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1.3: Lorentz Transformation

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    9711
  • [ "article:topic", "Lorentz transformations", "authorname:dalessandrisp" ]

    The time dilation and length contraction relationships actually have very limited applicability. To use the time dilation relationship, one of the two observers must measure a proper time, where the two events occur at exactly the same spatial point. To use the length contraction relationship, one of the two observers must measure a proper length, where the two events must be at rest with respect to the observer. What if you want to compare measurements concerning more general events? To do this requires the Lorentz Transformation, which allows you to transform the spacetime coordinates of an event in one inertial reference system to any other inertial reference system.

    To derive the Lorentz transformation, imagine two inertial reference systems, labeled \(O\) and \(O’\). Let the origins of \(O\) and \(O’\) overlap at time zero, and allow \(O’\) to move with speed \(u\) relative to \(O\). (Therefore, at a later time \(t\), the origins are separated by a distance \(ut\)). Call the direction of motion the x-direction.

    1.3.1.png

    Figure \(\PageIndex{1}\): 

    Now imagine an event that occurs somewhere in spacetime. This event is located at position \(x\) relative to the \(O\) system, and position \(x’\) relative to the \(O’\) system. How are these two locations related?

    You may be tempted to state that

    \[x = x' + ut\]

    however, this can’t be correct because \(x\) and \(x’\) are measured in different reference systems. However, imagine that the event is the tip of a meterstick, fixed in O’, striking some object. Since \(x’\) is now a proper length in \(O’\), it will appear contacted in \(O\) by the gamma factor. Therefore, the correct relationship between \(x\) and \(x’\) is

    \[ x = \dfrac{x'}{\gamma} + ut\]

    rearranging yields

    \[ x' = \gamma (x-ut)\]

    Since there is no relative motion in the \(y\) and \(z\) directions, these positions are the same in both coordinate systems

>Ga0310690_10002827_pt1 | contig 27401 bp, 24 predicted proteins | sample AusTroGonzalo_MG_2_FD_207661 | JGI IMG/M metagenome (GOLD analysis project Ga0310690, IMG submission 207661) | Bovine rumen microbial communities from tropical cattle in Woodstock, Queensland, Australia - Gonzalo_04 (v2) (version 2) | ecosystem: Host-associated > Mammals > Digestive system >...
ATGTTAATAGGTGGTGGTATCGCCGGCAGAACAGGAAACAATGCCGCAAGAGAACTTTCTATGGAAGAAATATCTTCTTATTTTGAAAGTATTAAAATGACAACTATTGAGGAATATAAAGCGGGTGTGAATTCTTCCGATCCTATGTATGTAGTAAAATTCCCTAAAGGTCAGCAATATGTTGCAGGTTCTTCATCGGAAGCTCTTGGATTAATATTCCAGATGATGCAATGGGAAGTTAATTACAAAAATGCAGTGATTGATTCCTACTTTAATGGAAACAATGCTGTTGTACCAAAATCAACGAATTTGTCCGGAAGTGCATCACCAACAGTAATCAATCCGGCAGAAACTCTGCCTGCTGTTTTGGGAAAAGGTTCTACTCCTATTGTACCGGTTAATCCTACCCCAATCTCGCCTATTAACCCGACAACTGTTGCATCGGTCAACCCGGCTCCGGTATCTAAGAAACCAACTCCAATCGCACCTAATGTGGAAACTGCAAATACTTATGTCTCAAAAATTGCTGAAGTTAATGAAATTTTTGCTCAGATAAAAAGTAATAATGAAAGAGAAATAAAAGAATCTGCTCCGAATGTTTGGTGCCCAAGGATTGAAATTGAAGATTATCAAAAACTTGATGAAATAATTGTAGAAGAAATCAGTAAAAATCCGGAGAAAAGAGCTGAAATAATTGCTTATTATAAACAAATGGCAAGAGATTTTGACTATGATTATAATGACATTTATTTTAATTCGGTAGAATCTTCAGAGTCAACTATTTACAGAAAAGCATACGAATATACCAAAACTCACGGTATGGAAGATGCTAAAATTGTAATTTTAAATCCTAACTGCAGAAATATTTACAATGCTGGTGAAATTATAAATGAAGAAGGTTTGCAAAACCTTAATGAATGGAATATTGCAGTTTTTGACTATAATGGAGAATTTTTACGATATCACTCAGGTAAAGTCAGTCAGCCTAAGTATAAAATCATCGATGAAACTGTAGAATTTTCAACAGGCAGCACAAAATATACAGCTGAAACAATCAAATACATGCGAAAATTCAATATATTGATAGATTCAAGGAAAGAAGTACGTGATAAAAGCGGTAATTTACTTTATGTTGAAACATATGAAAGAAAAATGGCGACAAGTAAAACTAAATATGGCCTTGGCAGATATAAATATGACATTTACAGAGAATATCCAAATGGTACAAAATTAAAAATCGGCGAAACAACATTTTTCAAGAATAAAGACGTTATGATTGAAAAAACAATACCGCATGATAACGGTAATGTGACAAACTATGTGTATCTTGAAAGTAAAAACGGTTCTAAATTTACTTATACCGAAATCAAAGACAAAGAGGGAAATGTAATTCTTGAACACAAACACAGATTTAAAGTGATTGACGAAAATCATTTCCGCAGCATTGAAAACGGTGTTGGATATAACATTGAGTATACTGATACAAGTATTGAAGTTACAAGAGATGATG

\[ y' = y\]

    \[ z' = z\]

    This completes the spatial part of the Lorentz transformation, but what about the temporal part? To determine how \(t\) and \(t’\) are related, now imagine that the event under investigation is the result of a light pulse, emitted from the origin when the two origins overlapped at time zero, striking some detector. Since the speed of light is the same in both systems, the distance measured in each system must be equal to the product of \(c\) and the elapsed time

    \[ x' = \gamma (x-ut)\]

    \[ ct' = \gamma \left(ct - u \dfrac{x}{c} \right)\]

    \[ t' = \gamma \left( t - u \dfrac{x}{c^2} \right)\]

    Using the Lorentz Transformation

    Inside of a spaceship zooming past earth at \(0.5c\), I fire a laser (in the same direction as the ship’s motion) and let it strike a mirror 10 m in front of the laser.

    1. What is the elapsed time measured on the earth between turning on the laser and the light striking the mirror?
    2. How far has the light traveled before hitting the mirror, as measured on earth?

    Since neither the earth’s observers nor the observers on the ship measure a proper time or a proper length between the two events (turning on the laser and the laser striking the mirror), a more general method of relating different observers’ measurements is needed. This general method of relating measurements is the Lorentz Transformation. The Lorentz Transformation relates the coordinates of a spacetime event, \((x, y, z, t)\), measured in one frame to the coordinates of the same event in a frame moving with relative velocity \(u\), \((x’, y’, z’, t’)\) as follows:

    \[ x' = \gamma (x-ut) \nonumber \]

    \[ y' = y \nonumber\]

    \[ z' = z \nonumber\]

    \[ t' = \gamma \left( t - \dfrac{ux}{c^2} \right) \nonumber\]

    These equations are written in a form that easily allows the determination of the primed coordinates from the unprimed. If the situation requires the inverse of this task, the equations can be easily inverted (by changing the sign of u and flipping the primed and unprimed notation) to yield

    \[ x = \gamma (x'-ut') \]

    \[ y = y' \]

    \[ z = z' \]

    \[ t = \gamma \left( t' - \dfrac{ux'}{c^2} \right) \]

    Let the two coordinate systems overlap at the first event (the laser is fired). Thus, the position and time of the laser’s firing is zero in both coordinate systems. We now must find the position and time of the second event (the laser strikes the mirror). This is relatively easy to determine in the frame of the spaceship (the primed frame):

    \[x' = 10\,m\]

    \[ t' = \dfrac{10\,m}{c} \approx 3.33 \times 10^{-8} s\]

    Since we know the spacetime location of the event in the primed frame, the Lorentz Transformation allows us to transform this information into the earth frame. With \(u = 0.5c\) (\(\gamma=1.155\)),

    \[ \begin{align} t &= \gamma \left(t' + \dfrac{ux'}{c^2} \right) \\[5pt] &= 1.155 \left( \left(\dfrac{10}{c} \right) + \dfrac{(0.5c)(10)}{c^2} \right) \\[5pt] &= \dfrac{17.3\,m}{c} = 5.7 \times 10^{-8} s \end{align}\]

    and for the x-direction

    \[\begin{align}  x &= \gamma (x' + ut') \\[5pt] &= 1.155 \left(10 + (0.5c) \left(\dfrac{10}{c} \right) \right) \\[5pt] &= 17.3 \,m\end{align}\]

    The light travels \(17.3\, m\) and takes \(5.78 \times 10^{-8}\, s\) to strike the mirror in the earth’s frame.

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